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Try to think of women who have performed on a world-class level in more than one sport and you get as far as Babe Zaharias. Try to come up with anyone who has held world championships simultaneously in two sports and you get Sheila Young, speed skater and cyclist, plus a turn-of-the-century Dutchman who did it in the same sports.
In Innsbruck Young won the gold medal in the 500 meters, her specialty, the silver in the 1,500 and the bronze in the 1,000. No American had ever won three medals in Winter Olympic competition. At the World Sprint Championships in Berlin in March she swept all four races at 500 and 1,000 meters and won the gold medal for the third time.
Then, in the cycling season, at the World Sprint Championships in Italy, Young upset the defending champion for her second world sprint title. The first was in Spain in 1973 when her opponent had caused her to crash in the first heat. Young came back in the rerun, cut and bandaged, with surgical clamps holding together a gash in her scalp, and won in straight heats. An awed reporter said, "She must have been the toughest girl in the world."
What began on a frozen pond in Riverside, Conn. culminated 11 years later on the victory stand in Innsbruck when 19-year-old Dorothy Hamill smiled demurely and myopically out at an admiring world beyond the lights.
She has been called "captivating," "winsome" and "impeccable," all of which overlooks the fact that first of all she is a profoundly dedicated athlete. Seven hours a day, six days a week, for three years she prepared herself for Innsbruck. "On the seventh day I took ballet lessons," she says. She conquered a weakness in the compulsory figures, and she controlled her tendency toward debilitating attacks of stage fright. Her "short program" earned her nothing lower than a 5.8, even a perfect 6.0 from one judge.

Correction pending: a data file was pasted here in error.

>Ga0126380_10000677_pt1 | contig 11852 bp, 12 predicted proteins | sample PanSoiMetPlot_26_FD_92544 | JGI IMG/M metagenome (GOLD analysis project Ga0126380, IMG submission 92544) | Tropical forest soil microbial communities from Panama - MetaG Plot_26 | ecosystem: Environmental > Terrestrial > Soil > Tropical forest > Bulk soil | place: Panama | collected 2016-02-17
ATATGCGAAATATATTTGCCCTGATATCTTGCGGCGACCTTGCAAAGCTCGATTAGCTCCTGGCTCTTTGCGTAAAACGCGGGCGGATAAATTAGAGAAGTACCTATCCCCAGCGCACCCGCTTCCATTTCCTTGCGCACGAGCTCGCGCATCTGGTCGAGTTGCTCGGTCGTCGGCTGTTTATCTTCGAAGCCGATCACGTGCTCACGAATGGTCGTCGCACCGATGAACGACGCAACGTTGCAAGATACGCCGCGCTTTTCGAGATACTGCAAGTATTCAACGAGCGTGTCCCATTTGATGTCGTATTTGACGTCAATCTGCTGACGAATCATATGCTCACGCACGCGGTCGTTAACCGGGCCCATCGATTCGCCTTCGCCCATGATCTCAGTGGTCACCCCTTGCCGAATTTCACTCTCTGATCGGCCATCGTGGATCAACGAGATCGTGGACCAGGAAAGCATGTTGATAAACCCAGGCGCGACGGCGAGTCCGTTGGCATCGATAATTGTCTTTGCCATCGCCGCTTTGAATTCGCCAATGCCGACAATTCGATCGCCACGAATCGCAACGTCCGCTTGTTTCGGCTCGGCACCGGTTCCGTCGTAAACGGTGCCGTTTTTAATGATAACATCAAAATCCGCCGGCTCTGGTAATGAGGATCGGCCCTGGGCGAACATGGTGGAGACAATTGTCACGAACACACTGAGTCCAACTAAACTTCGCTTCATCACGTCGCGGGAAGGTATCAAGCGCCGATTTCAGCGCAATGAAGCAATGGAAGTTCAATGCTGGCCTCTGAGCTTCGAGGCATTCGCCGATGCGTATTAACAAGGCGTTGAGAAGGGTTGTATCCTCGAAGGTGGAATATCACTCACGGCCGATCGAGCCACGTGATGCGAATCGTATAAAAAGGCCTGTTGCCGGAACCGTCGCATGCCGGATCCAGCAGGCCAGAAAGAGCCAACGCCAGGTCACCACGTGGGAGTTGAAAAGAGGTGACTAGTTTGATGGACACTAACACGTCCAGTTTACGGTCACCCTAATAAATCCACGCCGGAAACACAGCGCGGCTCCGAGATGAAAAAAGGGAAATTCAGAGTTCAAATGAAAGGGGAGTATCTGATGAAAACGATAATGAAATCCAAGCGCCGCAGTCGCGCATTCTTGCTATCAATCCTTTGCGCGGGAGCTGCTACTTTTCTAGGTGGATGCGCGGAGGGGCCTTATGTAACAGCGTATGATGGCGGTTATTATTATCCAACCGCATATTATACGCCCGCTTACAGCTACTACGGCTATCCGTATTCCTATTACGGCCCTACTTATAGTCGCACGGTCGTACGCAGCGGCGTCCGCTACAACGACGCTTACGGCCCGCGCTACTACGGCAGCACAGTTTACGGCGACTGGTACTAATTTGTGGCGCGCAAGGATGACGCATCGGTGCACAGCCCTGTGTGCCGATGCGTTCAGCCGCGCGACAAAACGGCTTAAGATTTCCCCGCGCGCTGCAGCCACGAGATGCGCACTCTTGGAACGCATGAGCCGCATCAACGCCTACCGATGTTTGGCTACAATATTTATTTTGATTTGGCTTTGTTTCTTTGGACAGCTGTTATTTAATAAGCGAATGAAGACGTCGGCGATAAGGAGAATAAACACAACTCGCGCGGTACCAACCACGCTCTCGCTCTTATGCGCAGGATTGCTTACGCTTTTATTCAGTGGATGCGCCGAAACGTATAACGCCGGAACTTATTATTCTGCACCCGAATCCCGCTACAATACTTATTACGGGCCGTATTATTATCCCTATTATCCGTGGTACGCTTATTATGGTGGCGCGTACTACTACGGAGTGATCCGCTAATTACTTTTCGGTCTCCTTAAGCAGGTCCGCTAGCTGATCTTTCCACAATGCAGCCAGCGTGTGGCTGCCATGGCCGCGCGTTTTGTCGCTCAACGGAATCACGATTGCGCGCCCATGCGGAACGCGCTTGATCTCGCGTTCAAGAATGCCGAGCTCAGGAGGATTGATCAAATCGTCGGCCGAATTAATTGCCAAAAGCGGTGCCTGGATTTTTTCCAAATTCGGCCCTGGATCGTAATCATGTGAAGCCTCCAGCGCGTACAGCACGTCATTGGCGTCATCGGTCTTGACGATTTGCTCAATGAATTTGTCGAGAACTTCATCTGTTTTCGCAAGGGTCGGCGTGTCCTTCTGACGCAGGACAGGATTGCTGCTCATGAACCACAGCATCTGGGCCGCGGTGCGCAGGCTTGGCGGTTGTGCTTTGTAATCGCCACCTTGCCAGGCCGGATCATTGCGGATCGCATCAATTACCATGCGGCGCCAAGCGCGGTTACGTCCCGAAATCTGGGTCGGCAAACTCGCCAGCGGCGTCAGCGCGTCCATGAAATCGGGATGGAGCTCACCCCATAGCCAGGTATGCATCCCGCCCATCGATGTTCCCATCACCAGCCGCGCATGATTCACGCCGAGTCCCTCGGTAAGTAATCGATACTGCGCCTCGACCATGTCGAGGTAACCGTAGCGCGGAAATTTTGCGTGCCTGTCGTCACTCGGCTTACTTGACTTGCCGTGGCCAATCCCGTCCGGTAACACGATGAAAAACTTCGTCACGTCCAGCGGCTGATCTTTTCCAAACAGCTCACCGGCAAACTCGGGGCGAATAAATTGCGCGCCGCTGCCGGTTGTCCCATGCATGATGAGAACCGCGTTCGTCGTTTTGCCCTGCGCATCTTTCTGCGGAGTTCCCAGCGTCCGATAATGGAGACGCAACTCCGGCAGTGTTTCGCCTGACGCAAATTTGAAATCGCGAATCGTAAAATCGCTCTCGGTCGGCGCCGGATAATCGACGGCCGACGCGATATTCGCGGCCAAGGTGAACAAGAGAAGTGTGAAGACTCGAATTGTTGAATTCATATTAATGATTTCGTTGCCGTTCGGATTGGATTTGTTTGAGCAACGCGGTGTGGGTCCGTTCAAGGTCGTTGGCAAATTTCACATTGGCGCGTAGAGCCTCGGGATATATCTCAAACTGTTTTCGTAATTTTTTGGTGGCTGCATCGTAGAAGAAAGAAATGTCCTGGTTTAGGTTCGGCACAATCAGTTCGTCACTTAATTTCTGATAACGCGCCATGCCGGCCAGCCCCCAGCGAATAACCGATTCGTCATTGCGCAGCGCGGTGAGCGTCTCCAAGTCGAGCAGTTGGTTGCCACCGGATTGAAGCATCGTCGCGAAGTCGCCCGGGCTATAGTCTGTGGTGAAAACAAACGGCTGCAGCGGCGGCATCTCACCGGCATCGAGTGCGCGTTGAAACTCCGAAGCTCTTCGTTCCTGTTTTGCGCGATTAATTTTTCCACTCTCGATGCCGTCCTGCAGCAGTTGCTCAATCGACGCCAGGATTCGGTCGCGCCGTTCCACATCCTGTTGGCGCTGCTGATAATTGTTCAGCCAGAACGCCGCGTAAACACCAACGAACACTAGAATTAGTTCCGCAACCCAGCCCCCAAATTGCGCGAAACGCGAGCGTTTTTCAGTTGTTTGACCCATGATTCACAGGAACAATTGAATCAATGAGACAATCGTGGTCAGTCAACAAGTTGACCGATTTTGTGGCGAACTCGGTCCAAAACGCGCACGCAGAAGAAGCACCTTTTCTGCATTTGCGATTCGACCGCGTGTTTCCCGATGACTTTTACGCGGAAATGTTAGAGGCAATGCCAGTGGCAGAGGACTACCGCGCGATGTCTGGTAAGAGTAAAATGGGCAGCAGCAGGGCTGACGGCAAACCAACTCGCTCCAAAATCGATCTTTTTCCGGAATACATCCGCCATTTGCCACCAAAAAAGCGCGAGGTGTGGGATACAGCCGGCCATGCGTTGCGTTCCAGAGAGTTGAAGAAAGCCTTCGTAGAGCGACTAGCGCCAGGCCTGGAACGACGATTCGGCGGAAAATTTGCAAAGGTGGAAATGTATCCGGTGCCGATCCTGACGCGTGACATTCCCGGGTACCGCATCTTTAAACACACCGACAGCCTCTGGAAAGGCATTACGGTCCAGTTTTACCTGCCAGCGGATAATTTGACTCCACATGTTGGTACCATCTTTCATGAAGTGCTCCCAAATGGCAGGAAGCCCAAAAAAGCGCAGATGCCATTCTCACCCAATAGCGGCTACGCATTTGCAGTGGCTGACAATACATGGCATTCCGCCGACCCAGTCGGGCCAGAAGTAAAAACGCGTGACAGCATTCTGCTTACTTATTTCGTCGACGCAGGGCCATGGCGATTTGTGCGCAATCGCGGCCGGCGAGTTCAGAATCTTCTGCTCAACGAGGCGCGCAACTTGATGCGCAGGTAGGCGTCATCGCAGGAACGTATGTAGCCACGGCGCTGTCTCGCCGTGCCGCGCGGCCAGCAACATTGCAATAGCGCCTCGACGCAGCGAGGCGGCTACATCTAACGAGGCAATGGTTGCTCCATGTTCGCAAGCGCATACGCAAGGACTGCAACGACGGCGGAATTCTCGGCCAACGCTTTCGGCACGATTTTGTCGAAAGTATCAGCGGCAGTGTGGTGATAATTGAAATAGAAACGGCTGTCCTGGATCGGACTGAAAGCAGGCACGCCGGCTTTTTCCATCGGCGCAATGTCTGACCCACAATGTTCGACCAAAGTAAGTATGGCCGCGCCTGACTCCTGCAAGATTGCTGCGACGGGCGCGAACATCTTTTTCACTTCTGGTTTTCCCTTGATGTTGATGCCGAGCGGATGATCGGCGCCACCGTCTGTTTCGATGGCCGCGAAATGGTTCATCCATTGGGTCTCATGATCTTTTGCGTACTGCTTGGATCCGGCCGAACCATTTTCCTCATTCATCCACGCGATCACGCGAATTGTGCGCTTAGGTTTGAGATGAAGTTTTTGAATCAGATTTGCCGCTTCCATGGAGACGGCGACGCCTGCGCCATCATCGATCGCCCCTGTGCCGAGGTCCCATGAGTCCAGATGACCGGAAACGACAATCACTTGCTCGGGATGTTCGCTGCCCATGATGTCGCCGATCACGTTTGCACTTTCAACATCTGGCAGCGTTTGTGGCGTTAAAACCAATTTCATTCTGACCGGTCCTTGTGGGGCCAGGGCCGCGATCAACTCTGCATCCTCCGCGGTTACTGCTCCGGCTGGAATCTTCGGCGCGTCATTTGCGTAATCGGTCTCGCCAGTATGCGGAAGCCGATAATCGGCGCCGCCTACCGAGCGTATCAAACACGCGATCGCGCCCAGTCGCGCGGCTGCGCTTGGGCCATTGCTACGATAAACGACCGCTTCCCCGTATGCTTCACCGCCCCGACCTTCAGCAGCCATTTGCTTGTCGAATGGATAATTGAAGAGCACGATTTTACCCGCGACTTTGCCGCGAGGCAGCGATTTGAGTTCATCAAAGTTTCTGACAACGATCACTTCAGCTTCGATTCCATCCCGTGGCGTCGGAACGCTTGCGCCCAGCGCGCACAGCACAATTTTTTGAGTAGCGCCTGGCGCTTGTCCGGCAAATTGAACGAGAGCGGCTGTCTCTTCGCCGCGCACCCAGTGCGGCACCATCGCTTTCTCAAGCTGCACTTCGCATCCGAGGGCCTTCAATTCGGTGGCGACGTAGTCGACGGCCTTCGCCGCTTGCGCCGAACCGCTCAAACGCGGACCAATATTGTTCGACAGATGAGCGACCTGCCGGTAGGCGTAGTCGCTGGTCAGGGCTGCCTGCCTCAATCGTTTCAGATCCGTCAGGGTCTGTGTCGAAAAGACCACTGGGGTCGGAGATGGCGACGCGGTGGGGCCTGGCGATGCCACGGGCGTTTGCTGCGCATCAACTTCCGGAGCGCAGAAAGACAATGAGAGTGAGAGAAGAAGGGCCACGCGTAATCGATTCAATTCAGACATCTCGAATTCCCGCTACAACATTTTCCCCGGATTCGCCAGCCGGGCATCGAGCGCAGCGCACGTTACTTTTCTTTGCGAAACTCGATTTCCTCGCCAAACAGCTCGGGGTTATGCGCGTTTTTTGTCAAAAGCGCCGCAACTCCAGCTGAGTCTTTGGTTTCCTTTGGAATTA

A month after Innsbruck she won the world championships in G�teborg, Sweden, and then she turned pro. Now, for the Ice Capades, she skates five minutes a show, nine shows a week, 25 weeks a year, gets $2 million for her efforts and nobody begrudges her a penny.
The year was no more than half over when Judy Rankin became the first woman golfer to earn $100,000 in a single season. It was an interesting milestone, but with LPGA purses on the rise, an inevitable one. More significant was her year as a whole. She played 26 tournaments, won six, finished in the top ten 19 times and earned a total of $150,734.
To understand how completely Rankin dominated the LPGA tour this year it helps to translate her winnings into male dollars. If Jack Nicklaus had won the same share of the men's total purses that Rankin did of the women's, Nicklaus would have earned roughly $482,000 instead of $266,438. "It's been a matter of consistency," says Rankin. "I haven't had any bad weeks. If you can stay close, a lot of nice things will happen."
When Nadia Comaneci scored a 10 on the uneven bars on the opening night of the gymnastics schedule in Montreal, the first perfect score ever awarded in Olympic gymnastics, a howl of protest went up from certain Eastern European quarters. Comaneci responded that no one should have been surprised, since she had done it 15 times before.